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Masanori Mishima

Job Title
Associate Professor
Department
WMS - Biomedical Sciences
Web Link
Research Interests

Cytokinesis is essential for cell proliferation. Its failure leads to aneuploidy, which is often associated with cancer. In spite of its importance, the molecular mechanism of cytokinesis has not yet been fully clarified. We would like to understand cytokinesis more fully, in terms of how molecular machines assemble dynamically. The central spindle is a microtubule-based molecular assembly that forms between the segregating chromosomes during anaphase. During telophase, it associates with the ingressing cleavage furrow and matures into the midbody. These microtubule-based structures play crucial roles in all stages of cytokinesis from initiation to completion. We will address the following questions: 1) How is the central spindle/midbody assembled? 2) How does the central spindle/midbody contribute to the progression of cytokinesis? To address these questions, we have been combining various approaches including genetics in Caenorhabditis elegans , biochemistry and live observation in mammalian cultured cells and observation at the single molecule level by total internal reflection fluorescence microscopy (TIRF).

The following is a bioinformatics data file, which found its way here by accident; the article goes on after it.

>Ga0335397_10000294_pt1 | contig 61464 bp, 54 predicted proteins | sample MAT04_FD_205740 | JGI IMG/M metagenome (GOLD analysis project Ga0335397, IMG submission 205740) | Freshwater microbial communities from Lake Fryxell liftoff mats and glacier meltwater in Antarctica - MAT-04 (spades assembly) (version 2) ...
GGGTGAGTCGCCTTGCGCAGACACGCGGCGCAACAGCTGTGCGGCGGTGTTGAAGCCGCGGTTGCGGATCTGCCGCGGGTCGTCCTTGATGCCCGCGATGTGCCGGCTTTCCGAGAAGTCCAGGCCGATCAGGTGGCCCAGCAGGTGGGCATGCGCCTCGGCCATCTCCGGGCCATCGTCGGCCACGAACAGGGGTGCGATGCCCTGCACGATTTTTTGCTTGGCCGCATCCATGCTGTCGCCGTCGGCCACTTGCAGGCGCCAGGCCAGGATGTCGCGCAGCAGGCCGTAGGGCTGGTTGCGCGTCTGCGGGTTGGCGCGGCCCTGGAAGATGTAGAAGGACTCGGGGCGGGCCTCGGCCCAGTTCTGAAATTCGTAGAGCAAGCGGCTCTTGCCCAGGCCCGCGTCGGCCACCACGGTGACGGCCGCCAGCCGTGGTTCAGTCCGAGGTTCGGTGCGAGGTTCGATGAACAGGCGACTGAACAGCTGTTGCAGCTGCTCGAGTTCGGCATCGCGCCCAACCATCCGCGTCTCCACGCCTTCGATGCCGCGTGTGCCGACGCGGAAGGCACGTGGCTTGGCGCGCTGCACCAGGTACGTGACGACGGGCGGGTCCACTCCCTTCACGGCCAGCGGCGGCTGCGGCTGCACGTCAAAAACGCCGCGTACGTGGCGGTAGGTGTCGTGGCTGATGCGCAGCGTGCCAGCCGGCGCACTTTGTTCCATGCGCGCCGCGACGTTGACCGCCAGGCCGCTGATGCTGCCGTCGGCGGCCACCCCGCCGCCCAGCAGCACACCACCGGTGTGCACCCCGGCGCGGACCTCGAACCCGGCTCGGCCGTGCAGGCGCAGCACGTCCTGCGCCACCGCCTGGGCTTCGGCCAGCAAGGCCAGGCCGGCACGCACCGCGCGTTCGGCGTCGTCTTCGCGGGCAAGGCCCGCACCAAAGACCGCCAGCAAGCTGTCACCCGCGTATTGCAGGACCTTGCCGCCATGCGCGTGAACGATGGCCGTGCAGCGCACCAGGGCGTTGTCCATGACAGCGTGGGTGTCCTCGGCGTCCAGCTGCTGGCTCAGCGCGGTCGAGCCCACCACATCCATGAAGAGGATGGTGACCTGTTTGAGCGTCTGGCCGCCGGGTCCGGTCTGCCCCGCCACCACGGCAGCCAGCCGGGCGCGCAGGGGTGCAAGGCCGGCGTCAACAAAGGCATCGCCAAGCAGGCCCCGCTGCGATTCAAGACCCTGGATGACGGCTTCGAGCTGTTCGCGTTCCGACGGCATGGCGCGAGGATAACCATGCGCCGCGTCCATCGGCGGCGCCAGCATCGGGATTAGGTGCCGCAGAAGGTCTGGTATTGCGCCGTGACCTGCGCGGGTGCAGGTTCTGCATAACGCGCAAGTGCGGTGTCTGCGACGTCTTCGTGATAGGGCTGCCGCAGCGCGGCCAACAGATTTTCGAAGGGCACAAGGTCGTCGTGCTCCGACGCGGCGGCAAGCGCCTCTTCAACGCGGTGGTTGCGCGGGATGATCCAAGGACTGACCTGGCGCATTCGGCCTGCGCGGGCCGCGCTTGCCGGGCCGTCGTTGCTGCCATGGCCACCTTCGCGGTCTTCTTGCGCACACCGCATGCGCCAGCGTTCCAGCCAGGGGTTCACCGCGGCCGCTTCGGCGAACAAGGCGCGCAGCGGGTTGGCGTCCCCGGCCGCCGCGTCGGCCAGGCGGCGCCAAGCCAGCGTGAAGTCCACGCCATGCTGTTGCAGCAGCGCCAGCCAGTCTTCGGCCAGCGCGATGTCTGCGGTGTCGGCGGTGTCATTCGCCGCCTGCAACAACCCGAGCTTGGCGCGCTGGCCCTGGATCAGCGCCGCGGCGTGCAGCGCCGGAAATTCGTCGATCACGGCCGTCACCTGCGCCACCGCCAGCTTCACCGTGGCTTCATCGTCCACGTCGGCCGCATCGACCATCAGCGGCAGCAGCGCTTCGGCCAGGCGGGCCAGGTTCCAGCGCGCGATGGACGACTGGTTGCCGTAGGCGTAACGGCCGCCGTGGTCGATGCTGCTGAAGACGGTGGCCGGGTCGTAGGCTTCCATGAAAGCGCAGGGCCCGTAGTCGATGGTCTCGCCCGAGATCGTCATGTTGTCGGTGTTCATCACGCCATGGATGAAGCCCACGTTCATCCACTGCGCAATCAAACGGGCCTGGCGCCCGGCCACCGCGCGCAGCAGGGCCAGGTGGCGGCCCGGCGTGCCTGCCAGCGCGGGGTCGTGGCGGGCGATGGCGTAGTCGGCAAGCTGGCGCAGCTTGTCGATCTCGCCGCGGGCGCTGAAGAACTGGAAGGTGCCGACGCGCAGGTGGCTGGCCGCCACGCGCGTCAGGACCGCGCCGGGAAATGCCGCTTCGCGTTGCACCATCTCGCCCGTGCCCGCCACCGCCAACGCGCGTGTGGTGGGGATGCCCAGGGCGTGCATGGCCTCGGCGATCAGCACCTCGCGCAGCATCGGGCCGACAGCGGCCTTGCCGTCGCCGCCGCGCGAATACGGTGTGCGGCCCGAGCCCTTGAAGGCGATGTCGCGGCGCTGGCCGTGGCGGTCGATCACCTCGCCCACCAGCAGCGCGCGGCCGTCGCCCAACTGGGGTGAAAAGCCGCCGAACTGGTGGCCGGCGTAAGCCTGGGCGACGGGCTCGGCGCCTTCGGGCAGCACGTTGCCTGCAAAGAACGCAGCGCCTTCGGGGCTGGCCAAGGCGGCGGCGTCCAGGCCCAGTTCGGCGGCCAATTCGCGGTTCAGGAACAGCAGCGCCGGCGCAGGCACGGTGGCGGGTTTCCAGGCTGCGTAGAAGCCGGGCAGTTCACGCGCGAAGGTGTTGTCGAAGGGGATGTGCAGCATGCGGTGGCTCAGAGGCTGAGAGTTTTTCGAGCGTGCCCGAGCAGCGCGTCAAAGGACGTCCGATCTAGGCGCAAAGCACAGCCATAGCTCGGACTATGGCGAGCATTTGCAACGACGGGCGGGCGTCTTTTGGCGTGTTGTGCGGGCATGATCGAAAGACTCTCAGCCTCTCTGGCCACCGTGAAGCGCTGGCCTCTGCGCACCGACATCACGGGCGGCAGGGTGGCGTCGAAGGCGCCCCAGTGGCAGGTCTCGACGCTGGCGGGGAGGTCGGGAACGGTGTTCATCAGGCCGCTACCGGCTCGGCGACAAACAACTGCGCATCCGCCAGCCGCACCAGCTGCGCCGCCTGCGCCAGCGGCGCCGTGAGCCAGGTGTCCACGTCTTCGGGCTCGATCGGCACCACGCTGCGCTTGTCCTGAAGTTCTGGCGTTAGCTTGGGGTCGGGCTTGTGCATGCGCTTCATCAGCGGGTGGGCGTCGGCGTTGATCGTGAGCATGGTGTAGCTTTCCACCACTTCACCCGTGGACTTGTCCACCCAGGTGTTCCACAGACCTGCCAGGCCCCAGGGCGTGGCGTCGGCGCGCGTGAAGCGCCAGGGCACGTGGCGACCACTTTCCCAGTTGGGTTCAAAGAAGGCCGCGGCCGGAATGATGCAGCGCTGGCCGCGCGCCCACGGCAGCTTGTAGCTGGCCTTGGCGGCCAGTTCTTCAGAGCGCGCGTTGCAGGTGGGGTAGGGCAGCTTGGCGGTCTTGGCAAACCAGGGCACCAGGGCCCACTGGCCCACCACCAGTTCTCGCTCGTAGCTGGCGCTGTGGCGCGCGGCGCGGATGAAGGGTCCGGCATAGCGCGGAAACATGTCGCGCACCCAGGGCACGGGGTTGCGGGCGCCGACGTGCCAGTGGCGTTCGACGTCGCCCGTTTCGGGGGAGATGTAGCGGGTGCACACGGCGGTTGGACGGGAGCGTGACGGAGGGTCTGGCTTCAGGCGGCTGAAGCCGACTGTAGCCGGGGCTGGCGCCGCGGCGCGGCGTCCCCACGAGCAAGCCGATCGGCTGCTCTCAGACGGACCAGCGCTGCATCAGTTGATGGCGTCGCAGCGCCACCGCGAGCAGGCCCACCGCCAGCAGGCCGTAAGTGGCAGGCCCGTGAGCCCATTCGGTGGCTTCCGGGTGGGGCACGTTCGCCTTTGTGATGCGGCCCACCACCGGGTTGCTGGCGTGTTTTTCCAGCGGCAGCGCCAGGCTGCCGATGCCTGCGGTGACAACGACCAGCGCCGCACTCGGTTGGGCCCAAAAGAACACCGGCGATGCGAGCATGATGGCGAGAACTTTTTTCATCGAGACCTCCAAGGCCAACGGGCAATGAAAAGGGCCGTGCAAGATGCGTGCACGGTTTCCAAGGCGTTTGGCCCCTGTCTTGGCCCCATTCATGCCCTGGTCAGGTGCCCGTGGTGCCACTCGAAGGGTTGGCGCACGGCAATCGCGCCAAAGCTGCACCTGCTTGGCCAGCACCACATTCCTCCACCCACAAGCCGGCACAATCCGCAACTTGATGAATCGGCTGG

Title Funder Award start Award end
Probing the Role of Actin Arginylation Through Synthetic Biology BBSRC 01 Dec 2018 30 Nov 2021
Programme grant: Characterisation of cytokinesis proteins, their regulation and cooperativity using. extension to: RMRCB0015 Cancer Research UK 01 Oct 2013 31 Oct 2016
Programme grant: Characterisation of cytokinesis proteins, their regulation and cooperativity using biophysical and cell biological approaches Cancer Research UK 01 Oct 2011 30 Sep 2013